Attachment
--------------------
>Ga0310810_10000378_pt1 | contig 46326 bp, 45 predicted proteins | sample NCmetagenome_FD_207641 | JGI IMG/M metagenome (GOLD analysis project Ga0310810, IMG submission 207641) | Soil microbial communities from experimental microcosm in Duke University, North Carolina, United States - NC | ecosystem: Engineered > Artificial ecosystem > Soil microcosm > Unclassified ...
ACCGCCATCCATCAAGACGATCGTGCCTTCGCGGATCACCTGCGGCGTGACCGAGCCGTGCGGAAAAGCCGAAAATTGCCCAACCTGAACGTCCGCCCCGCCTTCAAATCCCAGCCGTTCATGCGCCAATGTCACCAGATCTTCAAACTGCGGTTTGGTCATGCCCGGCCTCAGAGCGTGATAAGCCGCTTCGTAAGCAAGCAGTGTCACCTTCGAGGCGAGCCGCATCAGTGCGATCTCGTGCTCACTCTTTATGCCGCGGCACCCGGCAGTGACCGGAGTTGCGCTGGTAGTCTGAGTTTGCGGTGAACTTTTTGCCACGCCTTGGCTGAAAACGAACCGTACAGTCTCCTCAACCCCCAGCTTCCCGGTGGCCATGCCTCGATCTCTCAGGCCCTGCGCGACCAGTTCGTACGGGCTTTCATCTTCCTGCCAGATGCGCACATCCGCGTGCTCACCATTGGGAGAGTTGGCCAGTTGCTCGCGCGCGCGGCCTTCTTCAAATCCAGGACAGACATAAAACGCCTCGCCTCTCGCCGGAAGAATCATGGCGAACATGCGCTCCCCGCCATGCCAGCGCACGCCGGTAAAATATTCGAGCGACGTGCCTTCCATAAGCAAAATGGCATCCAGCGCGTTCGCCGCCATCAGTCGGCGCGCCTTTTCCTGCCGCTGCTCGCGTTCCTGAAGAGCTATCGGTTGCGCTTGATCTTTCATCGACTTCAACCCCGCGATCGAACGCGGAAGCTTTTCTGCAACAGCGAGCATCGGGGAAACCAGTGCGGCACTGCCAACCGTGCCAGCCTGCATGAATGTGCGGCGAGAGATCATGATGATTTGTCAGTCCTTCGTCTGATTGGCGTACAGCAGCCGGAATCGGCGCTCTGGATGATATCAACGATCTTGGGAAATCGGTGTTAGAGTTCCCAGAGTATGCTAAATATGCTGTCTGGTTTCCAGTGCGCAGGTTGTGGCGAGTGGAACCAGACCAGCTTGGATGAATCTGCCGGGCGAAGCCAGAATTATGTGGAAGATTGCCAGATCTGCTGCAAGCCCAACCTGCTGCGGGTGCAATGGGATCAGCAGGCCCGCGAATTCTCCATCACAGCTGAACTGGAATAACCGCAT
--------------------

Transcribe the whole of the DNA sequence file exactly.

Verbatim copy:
>Ga0310810_10000378_pt1 | contig 46326 bp, 45 predicted proteins | sample NCmetagenome_FD_207641 | JGI IMG/M metagenome (GOLD analysis project Ga0310810, IMG submission 207641) | Soil microbial communities from experimental microcosm in Duke University, North Carolina, United States - NC | ecosystem: Engineered > Artificial ecosystem > Soil microcosm > Unclassified ...
ACCGCCATCCATCAAGACGATCGTGCCTTCGCGGATCACCTGCGGCGTGACCGAGCCGTGCGGAAAAGCCGAAAATTGCCCAACCTGAACGTCCGCCCCGCCTTCAAATCCCAGCCGTTCATGCGCCAATGTCACCAGATCTTCAAACTGCGGTTTGGTCATGCCCGGCCTCAGAGCGTGATAAGCCGCTTCGTAAGCAAGCAGTGTCACCTTCGAGGCGAGCCGCATCAGTGCGATCTCGTGCTCACTCTTTATGCCGCGGCACCCGGCAGTGACCGGAGTTGCGCTGGTAGTCTGAGTTTGCGGTGAACTTTTTGCCACGCCTTGGCTGAAAACGAACCGTACAGTCTCCTCAACCCCCAGCTTCCCGGTGGCCATGCCTCGATCTCTCAGGCCCTGCGCGACCAGTTCGTACGGGCTTTCATCTTCCTGCCAGATGCGCACATCCGCGTGCTCACCATTGGGAGAGTTGGCCAGTTGCTCGCGCGCGCGGCCTTCTTCAAATCCAGGACAGACATAAAACGCCTCGCCTCTCGCCGGAAGAATCATGGCGAACATGCGCTCCCCGCCATGCCAGCGCACGCCGGTAAAATATTCGAGCGACGTGCCTTCCATAAGCAAAATGGCATCCAGCGCGTTCGCCGCCATCAGTCGGCGCGCCTTTTCCTGCCGCTGCTCGCGTTCCTGAAGAGCTATCGGTTGCGCTTGATCTTTCATCGACTTCAACCCCGCGATCGAACGCGGAAGCTTTTCTGCAACAGCGAGCATCGGGGAAACCAGTGCGGCACTGCCAACCGTGCCAGCCTGCATGAATGTGCGGCGAGAGATCATGATGATTTGTCAGTCCTTCGTCTGATTGGCGTACAGCAGCCGGAATCGGCGCTCTGGATGATATCAACGATCTTGGGAAATCGGTGTTAGAGTTCCCAGAGTATGCTAAATATGCTGTCTGGTTTCCAGTGCGCAGGTTGTGGCGAGTGGAACCAGACCAGCTTGGATGAATCTGCCGGGCGAAGCCAGAATTATGTGGAAGATTGCCAGATCTGCTGCAAGCCCAACCTGCTGCGGGTGCAATGGGATCAGCAGGCCCGCGAATTCTCCATCACAGCTGAACTGGAATAACCGCAT